Judging art

Stroom is the local arts body in the city I live in. The city is not very big. To keep cultural live vibrant, the city government tries hard to stimulate the art scene, so that not all artists move to more famous cities. As part of this, for the second time I will be part of a program that introduces artists to curators.

I remember the director of Stroom explaining to us, how do we deal with a curator. We should not act too self-assured. Rather, we present an open ended view of our work. Also, we must not expect these curators to make exhibitions with us. We get taught to be subservient.

Well I'd rather be inquisitive. Once again, I'll spend three days talking to art professionals. I'm not going to try and act spontaneous. This time I'll be keeping notes and I'll share them here. I hope we can answer this question: can the world of contemporary art be fixed?


Good choice of words. I like inquisitive better than critical.

At the public discussion, nobody wants to be called a curator.

There is the director of the Palestinian Academy of Art, Khaled Hourani. It’s weird that I am going to be talking with someone who lives in a warzone. His concerns must be different from mine and I hope to learn from that. I am curious what he thinks about all the works made about the conflict, by foreign artists. I’ve seen so much art on the subject of the Israel Palestina conflict. When it’s made by outsiders, it usually doesn’t go beyond telling me what I already know through the news.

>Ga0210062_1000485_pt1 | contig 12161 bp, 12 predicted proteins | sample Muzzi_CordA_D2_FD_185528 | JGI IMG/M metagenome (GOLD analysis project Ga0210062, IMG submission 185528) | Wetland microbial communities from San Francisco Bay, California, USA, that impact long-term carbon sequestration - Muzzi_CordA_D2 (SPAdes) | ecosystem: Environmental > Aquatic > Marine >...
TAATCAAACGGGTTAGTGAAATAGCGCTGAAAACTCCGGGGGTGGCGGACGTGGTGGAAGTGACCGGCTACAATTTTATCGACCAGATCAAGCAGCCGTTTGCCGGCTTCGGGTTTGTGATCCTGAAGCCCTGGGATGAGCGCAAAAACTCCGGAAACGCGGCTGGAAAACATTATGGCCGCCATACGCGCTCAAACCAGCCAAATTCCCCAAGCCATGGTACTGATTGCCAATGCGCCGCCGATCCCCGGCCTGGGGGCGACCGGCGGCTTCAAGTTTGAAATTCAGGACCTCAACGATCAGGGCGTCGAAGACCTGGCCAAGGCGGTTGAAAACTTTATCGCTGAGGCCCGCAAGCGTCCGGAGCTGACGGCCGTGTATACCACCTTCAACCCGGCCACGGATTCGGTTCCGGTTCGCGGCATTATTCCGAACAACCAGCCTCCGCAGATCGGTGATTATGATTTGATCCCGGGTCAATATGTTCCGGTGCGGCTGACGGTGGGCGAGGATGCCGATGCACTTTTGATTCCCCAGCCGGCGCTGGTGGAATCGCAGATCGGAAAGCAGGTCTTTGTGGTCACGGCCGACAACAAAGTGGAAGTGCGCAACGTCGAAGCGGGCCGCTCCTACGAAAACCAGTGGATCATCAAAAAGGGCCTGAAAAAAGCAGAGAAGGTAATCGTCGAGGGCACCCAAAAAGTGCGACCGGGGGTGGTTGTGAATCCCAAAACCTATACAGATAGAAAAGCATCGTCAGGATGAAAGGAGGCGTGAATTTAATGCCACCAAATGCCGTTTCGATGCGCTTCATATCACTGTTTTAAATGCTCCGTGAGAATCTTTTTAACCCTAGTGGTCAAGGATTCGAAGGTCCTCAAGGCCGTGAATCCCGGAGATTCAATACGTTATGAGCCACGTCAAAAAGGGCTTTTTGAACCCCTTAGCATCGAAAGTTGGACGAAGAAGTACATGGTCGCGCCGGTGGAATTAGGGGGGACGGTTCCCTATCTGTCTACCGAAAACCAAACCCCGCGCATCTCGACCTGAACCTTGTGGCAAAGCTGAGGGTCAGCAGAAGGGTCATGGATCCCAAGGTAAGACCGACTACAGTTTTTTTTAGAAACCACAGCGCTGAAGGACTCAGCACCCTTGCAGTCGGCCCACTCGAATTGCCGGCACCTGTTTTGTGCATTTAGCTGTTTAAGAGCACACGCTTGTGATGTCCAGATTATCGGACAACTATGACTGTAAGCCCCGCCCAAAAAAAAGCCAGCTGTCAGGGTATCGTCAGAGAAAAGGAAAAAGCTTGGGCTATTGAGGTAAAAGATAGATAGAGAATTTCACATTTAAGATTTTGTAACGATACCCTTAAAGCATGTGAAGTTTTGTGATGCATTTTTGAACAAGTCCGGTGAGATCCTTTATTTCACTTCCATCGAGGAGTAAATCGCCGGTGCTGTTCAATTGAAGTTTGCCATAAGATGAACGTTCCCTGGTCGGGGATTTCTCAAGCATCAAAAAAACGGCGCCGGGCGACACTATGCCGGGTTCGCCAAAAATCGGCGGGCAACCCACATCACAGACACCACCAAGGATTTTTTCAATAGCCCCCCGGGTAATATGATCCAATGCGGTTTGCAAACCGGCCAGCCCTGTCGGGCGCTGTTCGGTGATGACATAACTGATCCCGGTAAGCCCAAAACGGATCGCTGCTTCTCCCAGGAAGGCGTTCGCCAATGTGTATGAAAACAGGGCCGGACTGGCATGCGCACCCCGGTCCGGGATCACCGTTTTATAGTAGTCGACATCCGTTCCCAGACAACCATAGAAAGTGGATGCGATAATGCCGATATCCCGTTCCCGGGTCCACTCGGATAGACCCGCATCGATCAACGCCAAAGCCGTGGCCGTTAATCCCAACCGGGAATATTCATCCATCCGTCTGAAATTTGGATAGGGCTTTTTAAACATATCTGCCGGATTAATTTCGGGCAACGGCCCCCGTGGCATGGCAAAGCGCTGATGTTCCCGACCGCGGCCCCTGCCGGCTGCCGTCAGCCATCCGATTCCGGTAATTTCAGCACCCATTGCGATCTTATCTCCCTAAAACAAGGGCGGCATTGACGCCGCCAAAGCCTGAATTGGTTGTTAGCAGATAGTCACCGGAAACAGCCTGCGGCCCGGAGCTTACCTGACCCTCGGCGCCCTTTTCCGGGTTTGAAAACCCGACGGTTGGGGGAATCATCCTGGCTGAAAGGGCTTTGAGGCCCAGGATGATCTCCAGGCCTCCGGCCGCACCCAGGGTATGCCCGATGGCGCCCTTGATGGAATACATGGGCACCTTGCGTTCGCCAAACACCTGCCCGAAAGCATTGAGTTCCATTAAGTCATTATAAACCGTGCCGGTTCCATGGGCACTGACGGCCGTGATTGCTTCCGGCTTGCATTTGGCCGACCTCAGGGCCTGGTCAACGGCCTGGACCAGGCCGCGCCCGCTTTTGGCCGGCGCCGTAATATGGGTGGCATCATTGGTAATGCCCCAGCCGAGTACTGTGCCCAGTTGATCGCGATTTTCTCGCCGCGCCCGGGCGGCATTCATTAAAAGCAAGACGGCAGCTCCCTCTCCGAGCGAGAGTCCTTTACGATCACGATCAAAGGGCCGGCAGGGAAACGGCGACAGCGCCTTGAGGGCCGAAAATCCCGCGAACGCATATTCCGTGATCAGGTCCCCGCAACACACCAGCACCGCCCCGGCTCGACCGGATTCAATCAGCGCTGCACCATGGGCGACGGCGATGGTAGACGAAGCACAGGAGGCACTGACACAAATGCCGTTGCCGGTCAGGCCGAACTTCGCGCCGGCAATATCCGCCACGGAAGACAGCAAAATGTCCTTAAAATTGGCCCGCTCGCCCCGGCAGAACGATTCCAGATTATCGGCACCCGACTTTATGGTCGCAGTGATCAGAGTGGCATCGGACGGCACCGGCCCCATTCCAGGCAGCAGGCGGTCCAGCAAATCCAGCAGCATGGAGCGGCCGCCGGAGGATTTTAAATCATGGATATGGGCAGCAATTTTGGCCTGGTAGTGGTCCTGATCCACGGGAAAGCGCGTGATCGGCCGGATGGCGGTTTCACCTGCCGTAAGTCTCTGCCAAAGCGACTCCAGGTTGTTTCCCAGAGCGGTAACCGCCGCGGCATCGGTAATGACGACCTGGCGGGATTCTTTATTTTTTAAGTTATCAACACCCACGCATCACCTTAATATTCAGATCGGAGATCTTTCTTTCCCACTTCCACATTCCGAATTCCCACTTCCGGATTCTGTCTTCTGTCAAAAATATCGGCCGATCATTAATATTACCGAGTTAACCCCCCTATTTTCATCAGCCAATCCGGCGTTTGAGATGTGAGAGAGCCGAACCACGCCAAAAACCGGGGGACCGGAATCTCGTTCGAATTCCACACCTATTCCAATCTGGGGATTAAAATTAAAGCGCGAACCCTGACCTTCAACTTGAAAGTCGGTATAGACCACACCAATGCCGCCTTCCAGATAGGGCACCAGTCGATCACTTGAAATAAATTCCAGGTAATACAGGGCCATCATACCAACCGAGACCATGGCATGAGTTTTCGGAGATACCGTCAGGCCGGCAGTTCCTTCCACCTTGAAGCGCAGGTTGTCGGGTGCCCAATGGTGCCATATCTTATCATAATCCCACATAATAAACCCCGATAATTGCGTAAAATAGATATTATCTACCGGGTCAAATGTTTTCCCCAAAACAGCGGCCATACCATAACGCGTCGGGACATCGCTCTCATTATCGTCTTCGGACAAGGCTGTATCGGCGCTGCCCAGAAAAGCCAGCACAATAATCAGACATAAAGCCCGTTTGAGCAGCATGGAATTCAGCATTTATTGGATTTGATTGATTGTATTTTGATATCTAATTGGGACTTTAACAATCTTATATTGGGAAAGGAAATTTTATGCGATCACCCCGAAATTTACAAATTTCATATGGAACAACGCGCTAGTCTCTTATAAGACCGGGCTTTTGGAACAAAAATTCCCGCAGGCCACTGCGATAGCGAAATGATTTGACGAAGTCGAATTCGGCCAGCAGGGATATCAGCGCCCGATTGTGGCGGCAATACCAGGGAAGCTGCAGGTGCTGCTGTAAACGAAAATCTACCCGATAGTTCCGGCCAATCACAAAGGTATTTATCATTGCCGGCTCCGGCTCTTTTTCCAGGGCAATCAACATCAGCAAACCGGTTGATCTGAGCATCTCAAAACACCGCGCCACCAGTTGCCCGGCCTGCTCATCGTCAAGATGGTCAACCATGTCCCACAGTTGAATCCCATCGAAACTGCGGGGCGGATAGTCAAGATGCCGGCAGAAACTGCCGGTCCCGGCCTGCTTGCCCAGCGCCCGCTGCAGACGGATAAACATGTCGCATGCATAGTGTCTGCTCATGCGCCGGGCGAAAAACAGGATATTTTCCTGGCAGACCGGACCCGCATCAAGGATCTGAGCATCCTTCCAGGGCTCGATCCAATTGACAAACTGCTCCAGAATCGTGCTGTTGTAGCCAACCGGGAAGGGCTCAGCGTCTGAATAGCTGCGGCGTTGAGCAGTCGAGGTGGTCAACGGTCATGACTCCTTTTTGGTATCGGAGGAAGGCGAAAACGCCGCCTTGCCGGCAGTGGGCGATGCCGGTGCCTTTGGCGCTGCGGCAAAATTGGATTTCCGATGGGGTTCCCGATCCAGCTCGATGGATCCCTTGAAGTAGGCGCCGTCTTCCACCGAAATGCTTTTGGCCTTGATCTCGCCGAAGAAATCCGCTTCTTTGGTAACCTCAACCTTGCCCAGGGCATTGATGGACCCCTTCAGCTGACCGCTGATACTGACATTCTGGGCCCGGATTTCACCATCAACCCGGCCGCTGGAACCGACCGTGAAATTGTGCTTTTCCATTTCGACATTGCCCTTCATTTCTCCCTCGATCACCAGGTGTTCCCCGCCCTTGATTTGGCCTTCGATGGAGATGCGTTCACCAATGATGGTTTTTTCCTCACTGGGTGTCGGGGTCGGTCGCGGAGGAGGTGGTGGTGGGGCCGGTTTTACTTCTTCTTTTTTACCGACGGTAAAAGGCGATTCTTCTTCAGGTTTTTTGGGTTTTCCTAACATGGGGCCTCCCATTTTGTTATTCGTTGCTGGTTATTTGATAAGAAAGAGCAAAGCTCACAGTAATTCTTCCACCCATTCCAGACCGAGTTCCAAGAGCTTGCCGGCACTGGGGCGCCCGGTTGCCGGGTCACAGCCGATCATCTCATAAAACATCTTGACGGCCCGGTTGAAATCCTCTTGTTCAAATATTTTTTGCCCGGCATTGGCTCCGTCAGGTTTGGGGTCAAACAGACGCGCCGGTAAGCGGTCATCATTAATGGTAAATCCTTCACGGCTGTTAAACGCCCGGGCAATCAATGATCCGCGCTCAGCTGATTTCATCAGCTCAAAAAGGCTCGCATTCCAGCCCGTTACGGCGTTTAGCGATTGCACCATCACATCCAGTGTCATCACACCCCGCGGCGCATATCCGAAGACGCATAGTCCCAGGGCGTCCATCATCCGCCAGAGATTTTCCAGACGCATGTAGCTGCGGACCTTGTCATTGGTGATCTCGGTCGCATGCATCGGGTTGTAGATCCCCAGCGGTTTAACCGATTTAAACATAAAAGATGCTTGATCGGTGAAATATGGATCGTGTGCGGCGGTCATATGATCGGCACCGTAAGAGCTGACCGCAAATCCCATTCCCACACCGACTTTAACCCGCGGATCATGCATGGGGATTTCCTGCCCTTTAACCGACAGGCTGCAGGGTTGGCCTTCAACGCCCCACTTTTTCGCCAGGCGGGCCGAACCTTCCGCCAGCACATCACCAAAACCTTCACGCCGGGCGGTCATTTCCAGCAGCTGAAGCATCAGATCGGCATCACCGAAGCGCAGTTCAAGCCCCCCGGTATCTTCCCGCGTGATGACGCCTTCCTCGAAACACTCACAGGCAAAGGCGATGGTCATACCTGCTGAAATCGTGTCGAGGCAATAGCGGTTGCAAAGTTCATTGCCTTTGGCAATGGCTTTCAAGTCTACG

Khaled also narrated on his project Picasso in Palestine. It is very common to take the structure of the art institution as departure point nowadays, but ‘institutional critique’ hardly ever gets as poignant as this: the project depicts the struggle necessary to get a Picasso into Palestine—a loan from the Van Abbemuseum, who are partners in this project. How do you manage to get a hugely expensive object like a Picasso into a war zone and show it?

The most classical curator seems to be Bram van Damme. I am curious to ask him about the Radical Autonomy exhibition. It baffles me that in the networked era the concept of autonomy still gets value attached to it… the impossible suggestion of existing apart from others… but the concept keeps popping upagain and again.

The art world to me seems like the world of fashion, except with less money and less power.

There are several long standing clichees about the artist. She or he is a free spirit, who, in isolation (preferably on an attic), creates a proper universe from which spring works (objects!) that testify to a singular vision.

In actuality, interesting works only get produced in a scene where likeminded people can meet-likeminded being key here: we are like each other, inform one and other and, through our exchange, at least partly, become each other.


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